understandable linux tips, tricks and tutorials

editing HD video: linux vs imovie

tux vs imovie

Yesterday, my kids were making a home movie to send to my mother in law. They’d made up some songs, which I’d recorded and were shooting the video to go with them. I suggested that they should edit the video in iMovie on my macbook pro. I figured that they should be able to cope fine with it – they’ve used macs at school to edit video and together with the “legendary” ease of use and “just works” approach of Apple software, it should be no problem. Sadly, they never got to try. The camera I use is a Canon HG20. It has an inbuilt hard drive and records video in the AVCHD format. This is an HD video format for consumer grade cameras and is used widely in mainstream cameras by the main camera makers. I have the latest version of iMovie ’11, which claims to have support for the AVCHD format. However, apparently, this support is limited and selective. Unfortunately, I have a camera that produces unsupported files. After trying to import the files into iMovie, iMovie simply says there has been an error importing the files, and would I like to make an archive of the files

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KDEnlive 0.8 Released – Best non-linear video editor for Linux

kdenlive screenshot

For a long time I’ve been a big fan of kdenlive. I’ve written a two articles about it. One is a general overview of video editing on Linux and the other is more specific to kdenlive. For a number of years, video editing on linux – at least at a consumer level – has been patchy at best. This is somewhat ironic given the heavy use of linux in major Hollywood block film production. However, with the advent of kdenlive, things are looking pretty good and with the release of version 0.8, there have been some great features added for the more advanced users, while still retaining a simple and easy to use UI. The new features include: Rotoscoping. This is an advanced technique for tracing over live action to create life like animation; Perspective image placement; Widget layouts. This allows you to quickly switch between different layouts for different workflows. Very handy for more efficient editing; Light Graffiti. Audio Spectrum and Spectrogram. Stop Motion Capture. Tooltips with quick explanations for filters/effects. There are some really useful tools there for advanced video editing and is increasing the compositing features of this editor. In addition, many existing features have been improved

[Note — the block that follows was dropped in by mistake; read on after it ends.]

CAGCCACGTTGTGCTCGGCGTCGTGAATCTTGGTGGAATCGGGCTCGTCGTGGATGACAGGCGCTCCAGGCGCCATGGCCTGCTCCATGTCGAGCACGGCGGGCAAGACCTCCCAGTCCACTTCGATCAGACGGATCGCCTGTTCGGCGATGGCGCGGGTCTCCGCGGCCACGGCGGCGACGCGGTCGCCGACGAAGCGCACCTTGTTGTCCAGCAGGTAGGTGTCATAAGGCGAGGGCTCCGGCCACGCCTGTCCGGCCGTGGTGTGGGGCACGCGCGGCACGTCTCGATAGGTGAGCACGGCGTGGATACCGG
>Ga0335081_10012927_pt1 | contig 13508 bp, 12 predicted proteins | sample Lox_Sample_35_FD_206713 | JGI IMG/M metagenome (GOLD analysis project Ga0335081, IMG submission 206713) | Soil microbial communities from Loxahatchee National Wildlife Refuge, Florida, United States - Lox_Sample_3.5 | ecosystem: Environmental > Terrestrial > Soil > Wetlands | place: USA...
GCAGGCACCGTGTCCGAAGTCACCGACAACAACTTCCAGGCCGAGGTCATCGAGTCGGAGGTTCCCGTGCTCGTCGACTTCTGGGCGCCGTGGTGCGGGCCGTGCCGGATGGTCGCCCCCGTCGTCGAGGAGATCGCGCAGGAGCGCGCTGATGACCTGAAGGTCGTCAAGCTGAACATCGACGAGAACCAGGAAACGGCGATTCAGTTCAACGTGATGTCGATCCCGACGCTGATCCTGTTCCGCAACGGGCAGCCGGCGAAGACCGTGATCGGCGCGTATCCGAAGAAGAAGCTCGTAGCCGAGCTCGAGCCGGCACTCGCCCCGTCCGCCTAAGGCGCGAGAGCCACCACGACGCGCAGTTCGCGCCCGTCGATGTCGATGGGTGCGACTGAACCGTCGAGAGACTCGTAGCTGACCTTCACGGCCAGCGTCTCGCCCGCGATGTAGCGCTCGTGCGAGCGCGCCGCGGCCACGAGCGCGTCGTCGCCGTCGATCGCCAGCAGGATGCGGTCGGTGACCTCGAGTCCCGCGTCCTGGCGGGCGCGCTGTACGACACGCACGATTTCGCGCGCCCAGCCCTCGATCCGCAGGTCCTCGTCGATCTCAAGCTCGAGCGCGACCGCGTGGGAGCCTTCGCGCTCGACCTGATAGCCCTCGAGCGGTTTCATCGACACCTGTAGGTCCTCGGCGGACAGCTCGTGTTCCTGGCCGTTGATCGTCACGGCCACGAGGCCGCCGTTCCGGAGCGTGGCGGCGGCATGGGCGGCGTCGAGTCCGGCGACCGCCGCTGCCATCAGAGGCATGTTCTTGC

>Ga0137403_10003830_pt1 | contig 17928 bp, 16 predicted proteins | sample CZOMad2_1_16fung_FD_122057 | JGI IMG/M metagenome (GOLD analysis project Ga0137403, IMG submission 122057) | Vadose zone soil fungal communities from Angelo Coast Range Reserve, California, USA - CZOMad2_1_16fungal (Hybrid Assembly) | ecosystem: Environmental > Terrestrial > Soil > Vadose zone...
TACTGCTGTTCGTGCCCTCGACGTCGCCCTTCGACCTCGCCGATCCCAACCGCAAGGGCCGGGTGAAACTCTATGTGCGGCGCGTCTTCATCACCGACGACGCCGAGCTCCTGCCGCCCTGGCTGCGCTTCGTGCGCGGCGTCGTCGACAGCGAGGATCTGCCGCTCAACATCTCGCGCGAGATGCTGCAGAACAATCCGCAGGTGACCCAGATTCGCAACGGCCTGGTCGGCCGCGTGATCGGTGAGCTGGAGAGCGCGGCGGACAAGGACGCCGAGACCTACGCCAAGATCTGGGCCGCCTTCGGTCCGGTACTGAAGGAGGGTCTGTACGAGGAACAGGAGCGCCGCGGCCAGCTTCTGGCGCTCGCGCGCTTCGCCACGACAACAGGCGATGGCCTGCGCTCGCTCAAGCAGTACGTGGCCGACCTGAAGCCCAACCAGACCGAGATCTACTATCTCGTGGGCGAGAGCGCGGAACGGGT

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Ubuntu Makes Another Poor Technology Choice – Battle of the Movie Editors

Yet again, with Lucid Lynx, Ubuntu has shunned a much better technology for no good reason other than what appears to be NIH syndrome. Ubuntu 10.04 came out last week, and included a movie editor in the default install for the first time. The movie editor they chose: PiTiVi. Now PiTiVi has been around for a long time, but has progressed very little. It can do very basic video manipulation. It can cut and split files, and move them round on a time line. That’s pretty much it. Furthermore, as far as I’m aware, it currently does not support the most popular HD video format used in cameras today – AVCHD. It lacks any video or audio filters, does not do transitions, nor titling. I know that Ubuntu tries to provide basic tools that will appeal to the average user – hence the replacement of GIMP with F-Spot in the default install, but in my view support for HD video formats, filters and transitions are the bare minimum features anyone looking to do video editing in the current environment would require. Furthermore, these features are provided by kdenlive in an interface which is just as simple as PiTiVi. But under

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Site last updated October 20, 2012 @ 12:53 pm